Mon Mar-21-05 10:02 PM

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2. "Damn"
In response to Reply # 1


  

          

I need a moment to digest this. I post something tangiable tonight or tomorrow morning.

_______________________________________
Follow me @bstokessmooth

  

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M2
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Sat Mar-26-05 08:45 PM

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27. "Not Quite"
In response to Reply # 1


          

Starting off - let me say that I've already diversified my cash into foreign currencies as a "hedge" to make money from the delta in the currencies, but I don't think that the US currency is going to crumble, but it will fall another 15-20%.


First - Let's be real, the purpose of this article is to sell Silver and Gold, pure and simple.

Second - Whilst GM does have a significant impact on the American Economy by way of the amount of revenue it pulls in and the # of people it employs, it's #3 position on the Fortune 500 is spurious at best, as literally dozens of companies have outearned GM as far as profits go for years.

Thing is, GM is still earning a profit - yes, they're cutting expectations as far as earnings, but they're still earning a profit and their Long Term debt stands at about $160B not $300B as the Article stated.

I don't know all the details of GM's Debt situation, but I seriously doubt that 100% of the interest rates on their debt is tied to theinterest rates set by the Fed - like most corporate bonds, the bonds were sold at a particular interest rate that won't change over the life of the bond.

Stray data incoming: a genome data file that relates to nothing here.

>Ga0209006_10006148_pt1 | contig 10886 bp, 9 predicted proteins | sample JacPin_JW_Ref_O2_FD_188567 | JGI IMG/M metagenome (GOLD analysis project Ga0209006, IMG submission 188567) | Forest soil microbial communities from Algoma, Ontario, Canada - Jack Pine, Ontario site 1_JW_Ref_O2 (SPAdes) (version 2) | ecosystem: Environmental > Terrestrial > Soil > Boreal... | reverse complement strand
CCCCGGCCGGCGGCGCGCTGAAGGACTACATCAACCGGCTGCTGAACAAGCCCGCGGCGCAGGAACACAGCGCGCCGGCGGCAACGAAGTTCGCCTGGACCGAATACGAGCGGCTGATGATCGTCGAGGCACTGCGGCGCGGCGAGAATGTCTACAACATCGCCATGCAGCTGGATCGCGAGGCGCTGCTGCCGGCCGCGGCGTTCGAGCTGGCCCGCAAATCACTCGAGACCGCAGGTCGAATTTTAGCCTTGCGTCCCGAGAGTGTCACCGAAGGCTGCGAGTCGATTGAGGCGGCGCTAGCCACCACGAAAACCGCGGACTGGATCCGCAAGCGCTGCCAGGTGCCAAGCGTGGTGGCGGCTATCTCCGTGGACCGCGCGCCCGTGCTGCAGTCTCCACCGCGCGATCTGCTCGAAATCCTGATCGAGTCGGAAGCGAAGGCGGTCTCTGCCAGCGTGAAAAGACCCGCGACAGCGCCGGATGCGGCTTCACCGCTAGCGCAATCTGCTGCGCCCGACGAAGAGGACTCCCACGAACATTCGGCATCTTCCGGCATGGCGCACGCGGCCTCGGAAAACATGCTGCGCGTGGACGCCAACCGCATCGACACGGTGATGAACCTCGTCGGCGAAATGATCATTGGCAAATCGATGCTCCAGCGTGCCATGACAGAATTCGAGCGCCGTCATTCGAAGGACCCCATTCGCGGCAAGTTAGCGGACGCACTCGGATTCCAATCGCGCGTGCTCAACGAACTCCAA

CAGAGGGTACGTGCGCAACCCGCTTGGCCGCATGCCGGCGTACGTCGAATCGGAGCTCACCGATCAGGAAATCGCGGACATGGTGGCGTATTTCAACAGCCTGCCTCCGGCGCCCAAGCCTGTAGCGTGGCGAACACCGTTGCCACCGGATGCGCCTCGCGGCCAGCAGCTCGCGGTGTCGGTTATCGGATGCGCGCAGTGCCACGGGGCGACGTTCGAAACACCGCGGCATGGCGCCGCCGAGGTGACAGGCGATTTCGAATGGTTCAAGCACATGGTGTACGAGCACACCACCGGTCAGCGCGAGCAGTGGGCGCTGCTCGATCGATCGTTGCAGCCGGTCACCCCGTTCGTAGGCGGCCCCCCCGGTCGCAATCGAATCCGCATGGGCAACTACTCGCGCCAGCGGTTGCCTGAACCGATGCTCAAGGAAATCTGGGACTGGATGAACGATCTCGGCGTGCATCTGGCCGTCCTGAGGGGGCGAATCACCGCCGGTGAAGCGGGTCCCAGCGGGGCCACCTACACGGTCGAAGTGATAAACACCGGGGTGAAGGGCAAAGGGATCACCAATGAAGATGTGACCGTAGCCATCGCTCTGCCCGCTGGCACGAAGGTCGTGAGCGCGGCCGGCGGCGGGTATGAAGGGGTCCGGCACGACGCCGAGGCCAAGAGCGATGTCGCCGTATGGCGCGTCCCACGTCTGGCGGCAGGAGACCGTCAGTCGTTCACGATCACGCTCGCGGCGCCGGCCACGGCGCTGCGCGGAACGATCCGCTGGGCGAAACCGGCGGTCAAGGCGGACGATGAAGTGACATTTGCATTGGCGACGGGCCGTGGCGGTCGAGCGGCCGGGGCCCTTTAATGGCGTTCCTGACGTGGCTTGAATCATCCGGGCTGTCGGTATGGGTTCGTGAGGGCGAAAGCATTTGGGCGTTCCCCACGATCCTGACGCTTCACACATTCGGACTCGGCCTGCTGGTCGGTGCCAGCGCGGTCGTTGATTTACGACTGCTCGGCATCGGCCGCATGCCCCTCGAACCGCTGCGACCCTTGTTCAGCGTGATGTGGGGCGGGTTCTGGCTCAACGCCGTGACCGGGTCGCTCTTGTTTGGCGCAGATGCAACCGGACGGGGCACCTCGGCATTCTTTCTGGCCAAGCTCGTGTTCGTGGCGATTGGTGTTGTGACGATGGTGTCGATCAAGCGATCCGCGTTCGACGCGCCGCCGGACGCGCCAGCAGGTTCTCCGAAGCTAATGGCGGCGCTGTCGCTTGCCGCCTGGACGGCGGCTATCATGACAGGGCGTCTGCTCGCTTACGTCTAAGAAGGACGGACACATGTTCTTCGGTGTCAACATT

GM will have to pay more in interest to sell future bonds, but the existing debt isn't going to suddenly get too expensive to service as US interest rates go up.

Also, GM isn't in a situation where its assets outweigh it's debts, it has a positive balance sheet with (Nearly $40B in Cash) and will free up more cash via layoffs, probably phasing out another brand and by working to cut its costs related to healthcare, as the healthcare costs it pays for present employees and pensioners is crushing the company cost wise.

I could see if the company was unprofitable and had more debt than assets and a rapidly dwindling liquid asset position, but the trend over the last couple of years has been that their liquid assets have gone up.

I would say that GM's position is tenuous, sure - but on the verge of Bankruptcy?

No.

GM should be able to service its debt, even with higher costs when they have to take on new debt, but there is room in the company as far as sheeding unprofitable assets and restructuring to make sure the money is available.

Finally, let's put GM in perspective - Toyota is already expected to Surpas GM as the #1 Car Maker in the world in the coming years and the General's relevance as a dominant player in American Business has been fading for years.

It's more emotional than anything else, if GM does go bankrupt or becomes a minor player (they arguably already are) in the car industry, there will be reprocussions, but not enough to take 90% of the value out of the dollar.

Fourth - Foreign nations are STILL buying our bonds, so saying that they no longer are is a straight up lie.

They buy our bonds, because they need us to buy their products - even if they diversify their bonds, they won't stop buying our bonds as we're their biggest customer.

The return they get from the bonds + the revenue their economies is get, makes it worth it.

They're not going to call in our bonds like a marker on the Sopranos.